Five minute guide to artificial intelligence in cybersecurity
There is a lot of buzz around analytics in cybersecurity. Here is a quick guide to how it is being applied.
Let's begin by defining a few terms that we use when discussing artificial intelligence (AI)-based security and cyber-attacks; when talking about analytics, you may find terms like AI, machine learning, and data sciences used interchangeably. These are three different concepts that can be defined as follows:
- Artificial intelligence – This is the broadest term about getting machines to mimic humans or how to impart sensing, understanding, and responding capabilities. Primarily, an artificially intelligent machine will need two things to mimic humans: knowledge and action.
- Machine learning – How do machines build knowledge? One approach is to codify rules that human experts know, like an expert system. But no finite set of rules can model our complex world. So, can we make machines learn from past data and create their own knowledge? This is what machine learning does. It is a subset of AI but the most critical part of AI. Because it is a subset, many people confuse AI and machine learning.
- Data science - To make machine learning work, you need to define datasets, choose appropriate variables and metrics, and carry out various data engineering tasks such as data collection, preparation, integration, visualization, measuring algorithm performance, etc. Data science embodies all these.
For this post, when I use the term analytics, I mean combining data science practices with machine learning algorithms.
AI application to cybersecurity
You can look at the use of analytics in cybersecurity and AI-driven security from three different perspectives, based on the sources of data on which analytics is being applied, based on machine learning methods being used or based on intended results to be achieved.
Based on data sources
If you are more inclined toward logs, security events, and data, you may find classifying analytics and AI for cybersecurity based on types of data sources more meaningful. The security industry currently describes analytics mostly from this perspective. See diagram 1 below.
Diagram 1: Analytics based on data sources
Based on machine learning methods
If you are inclined toward algorithms and mathematics, you may find classifying analytics based on types of algorithms more meaningful. See diagram 2 below, which describes the main types of algorithms used for security analytics.
Diagram 2 - Cyber analytics based on models, algorithms
We can illustrate with some use cases. Spam filtering and phishing detection use Bayesian techniques for classifying good versus spam emails. Fraud detection uses neural networks and decision trees for deciding on frauds. Detecting insider threats like abnormal user access or data exfiltration uses clustering techniques. Bots can be seen through the entropy function, which can detect machine-to-machine communication patterns. Association analysis can reveal attacker groups that are using similar attack methods in your network.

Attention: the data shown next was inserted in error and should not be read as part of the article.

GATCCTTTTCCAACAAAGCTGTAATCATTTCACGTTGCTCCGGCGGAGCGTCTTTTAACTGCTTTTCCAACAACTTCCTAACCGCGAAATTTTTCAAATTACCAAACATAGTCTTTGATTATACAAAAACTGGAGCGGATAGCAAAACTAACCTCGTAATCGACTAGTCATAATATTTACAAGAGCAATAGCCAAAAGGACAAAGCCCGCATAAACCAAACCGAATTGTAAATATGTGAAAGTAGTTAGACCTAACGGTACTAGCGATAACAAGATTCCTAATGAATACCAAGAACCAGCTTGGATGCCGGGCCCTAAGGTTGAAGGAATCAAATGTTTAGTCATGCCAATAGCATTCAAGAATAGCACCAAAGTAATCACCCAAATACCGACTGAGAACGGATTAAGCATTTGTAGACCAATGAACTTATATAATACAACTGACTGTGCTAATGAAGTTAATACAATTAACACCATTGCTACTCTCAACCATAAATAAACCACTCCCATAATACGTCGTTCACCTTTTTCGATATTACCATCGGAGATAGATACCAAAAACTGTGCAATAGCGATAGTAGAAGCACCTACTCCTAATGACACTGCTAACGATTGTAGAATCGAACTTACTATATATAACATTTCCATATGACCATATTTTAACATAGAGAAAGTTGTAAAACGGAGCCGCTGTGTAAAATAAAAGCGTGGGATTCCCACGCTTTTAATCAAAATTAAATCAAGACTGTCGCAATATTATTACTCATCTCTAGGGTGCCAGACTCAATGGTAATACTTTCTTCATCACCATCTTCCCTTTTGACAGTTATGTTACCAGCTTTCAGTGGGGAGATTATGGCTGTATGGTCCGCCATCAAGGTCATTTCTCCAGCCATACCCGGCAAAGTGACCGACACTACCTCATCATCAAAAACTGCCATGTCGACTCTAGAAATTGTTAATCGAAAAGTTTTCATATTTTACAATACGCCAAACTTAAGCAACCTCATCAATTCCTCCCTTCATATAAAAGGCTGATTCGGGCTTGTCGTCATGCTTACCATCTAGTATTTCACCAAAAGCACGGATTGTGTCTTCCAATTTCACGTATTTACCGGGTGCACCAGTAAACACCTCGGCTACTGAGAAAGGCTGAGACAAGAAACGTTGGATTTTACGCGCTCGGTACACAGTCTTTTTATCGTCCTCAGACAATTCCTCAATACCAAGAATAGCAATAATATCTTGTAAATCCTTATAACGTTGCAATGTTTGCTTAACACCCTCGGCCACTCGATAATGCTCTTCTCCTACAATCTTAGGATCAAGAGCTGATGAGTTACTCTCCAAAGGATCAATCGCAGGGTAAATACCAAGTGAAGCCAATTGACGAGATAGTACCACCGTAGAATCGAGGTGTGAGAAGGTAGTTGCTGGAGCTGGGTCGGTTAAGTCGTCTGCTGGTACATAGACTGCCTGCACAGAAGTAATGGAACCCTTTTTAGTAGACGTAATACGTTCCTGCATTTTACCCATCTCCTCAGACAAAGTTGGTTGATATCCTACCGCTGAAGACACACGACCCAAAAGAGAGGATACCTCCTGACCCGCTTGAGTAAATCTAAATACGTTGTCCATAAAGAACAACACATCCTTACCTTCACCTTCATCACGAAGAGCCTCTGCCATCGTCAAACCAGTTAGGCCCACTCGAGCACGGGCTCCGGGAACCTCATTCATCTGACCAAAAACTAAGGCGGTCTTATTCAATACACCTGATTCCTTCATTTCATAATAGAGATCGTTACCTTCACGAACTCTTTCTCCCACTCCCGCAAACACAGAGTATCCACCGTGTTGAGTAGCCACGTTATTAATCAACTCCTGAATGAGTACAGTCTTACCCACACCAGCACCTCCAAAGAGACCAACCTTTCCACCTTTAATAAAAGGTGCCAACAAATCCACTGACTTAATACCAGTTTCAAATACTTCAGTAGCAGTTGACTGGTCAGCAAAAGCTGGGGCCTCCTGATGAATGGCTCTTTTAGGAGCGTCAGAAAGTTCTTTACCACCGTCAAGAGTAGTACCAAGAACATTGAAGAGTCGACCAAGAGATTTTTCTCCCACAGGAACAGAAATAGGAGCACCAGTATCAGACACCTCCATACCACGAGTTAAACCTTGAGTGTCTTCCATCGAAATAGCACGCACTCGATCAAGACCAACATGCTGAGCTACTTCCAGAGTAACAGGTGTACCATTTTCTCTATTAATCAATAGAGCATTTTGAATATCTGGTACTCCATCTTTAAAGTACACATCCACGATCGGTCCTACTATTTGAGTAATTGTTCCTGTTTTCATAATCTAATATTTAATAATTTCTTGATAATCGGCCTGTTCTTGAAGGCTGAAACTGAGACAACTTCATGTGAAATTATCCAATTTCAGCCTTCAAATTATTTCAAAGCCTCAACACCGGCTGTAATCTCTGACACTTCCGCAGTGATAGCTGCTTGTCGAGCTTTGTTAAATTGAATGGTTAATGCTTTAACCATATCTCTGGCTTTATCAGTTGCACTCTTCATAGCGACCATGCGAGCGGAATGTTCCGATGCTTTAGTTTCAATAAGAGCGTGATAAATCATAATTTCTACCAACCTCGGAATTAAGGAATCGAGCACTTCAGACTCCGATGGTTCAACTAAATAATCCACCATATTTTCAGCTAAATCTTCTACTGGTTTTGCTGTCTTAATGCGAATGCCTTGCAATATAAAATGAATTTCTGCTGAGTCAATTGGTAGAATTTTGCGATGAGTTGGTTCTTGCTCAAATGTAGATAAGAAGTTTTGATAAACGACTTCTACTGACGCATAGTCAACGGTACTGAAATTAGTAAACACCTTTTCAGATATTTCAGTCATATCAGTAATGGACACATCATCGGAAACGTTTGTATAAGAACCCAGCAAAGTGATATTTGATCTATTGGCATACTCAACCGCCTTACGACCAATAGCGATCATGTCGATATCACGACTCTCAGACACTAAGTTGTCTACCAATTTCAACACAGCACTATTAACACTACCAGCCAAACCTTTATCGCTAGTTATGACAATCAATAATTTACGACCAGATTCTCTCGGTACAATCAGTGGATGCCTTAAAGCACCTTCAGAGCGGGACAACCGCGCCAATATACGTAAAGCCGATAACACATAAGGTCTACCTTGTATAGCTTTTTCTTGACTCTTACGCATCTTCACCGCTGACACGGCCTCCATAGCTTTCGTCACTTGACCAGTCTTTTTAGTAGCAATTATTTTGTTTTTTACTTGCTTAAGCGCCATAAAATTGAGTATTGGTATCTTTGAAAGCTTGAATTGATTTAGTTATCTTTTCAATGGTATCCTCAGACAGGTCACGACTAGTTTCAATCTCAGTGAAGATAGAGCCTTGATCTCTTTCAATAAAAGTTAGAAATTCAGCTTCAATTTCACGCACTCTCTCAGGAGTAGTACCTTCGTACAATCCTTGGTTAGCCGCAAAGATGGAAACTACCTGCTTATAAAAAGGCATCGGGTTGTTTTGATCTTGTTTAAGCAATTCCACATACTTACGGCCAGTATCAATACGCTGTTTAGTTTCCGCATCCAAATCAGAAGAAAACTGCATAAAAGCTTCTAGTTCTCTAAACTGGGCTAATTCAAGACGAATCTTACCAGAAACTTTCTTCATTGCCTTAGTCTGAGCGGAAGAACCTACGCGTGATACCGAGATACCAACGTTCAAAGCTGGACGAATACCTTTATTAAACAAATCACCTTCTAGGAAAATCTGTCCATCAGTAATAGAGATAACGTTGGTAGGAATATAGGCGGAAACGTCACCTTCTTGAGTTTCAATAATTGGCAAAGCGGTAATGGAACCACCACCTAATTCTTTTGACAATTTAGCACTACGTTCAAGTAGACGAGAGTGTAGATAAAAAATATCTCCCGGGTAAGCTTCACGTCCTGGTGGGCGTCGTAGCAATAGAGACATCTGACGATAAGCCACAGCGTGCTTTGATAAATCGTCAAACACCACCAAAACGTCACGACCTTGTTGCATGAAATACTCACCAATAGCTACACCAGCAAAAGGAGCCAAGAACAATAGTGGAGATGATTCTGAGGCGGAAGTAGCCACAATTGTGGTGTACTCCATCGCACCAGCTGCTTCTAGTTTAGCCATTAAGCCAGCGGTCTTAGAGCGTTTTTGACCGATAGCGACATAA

There is another way to categorize the machine learning models above, which is supervised learning. This model is where machines learn from past data that humans have already labeled as good or bad, attack or false positive, fraud or normal data. Unsupervised learning is where no past labeled data exists or reinforcement learning, where the machine learns from feedback from its longer-term results. Supervised learning will include classification, regression, and deep learning. Unsupervised learning includes clustering, association, and pattern matching. With this approach, diagram 2 will now become diagram 3 below.
Diagram 3 - Cyber analytics based on learning
If you are thinking, why do we have so many algorithms (the above list is only a partial list), and why can't there be just one machine learning method that can be used everywhere, you are ahead of your time. Currently, no one algorithm works for every problem. Based on the type of data you have and the analytics's end objective, you will need to try out multiple algorithms and choose the best fit (this is called the 'no free lunch' theorem in machine learning).
Based on end objective of analytics
If you are focused on business results, you may find classifying analytics based on end objectives more meaningful. See diagram 4 below.
Diagram 4 - Cyber analytics based on end objective
Many of the current hunting tools and analytics products like EDR and network forensics are good examples of diagnostic and detective analytics. User and entity behavior tools can provide predictive analytics based on past risk behaviors.
What should you use from the above?
The adage – that there is no silver bullet for security or AI security – is also true for security analytics. No single analytics can solve the security challenges. For example, if you take the top nine attack methods today, including AI-based cyber-attacks, no single security analytics can detect them. The table below shows each security analytics's relevance to top threats (here, we are defining analytics by the source of data). We could have also defined it by types of algorithm or types of end objectives.
Diagram 5 – Security analytics to detect the top 9 attack methods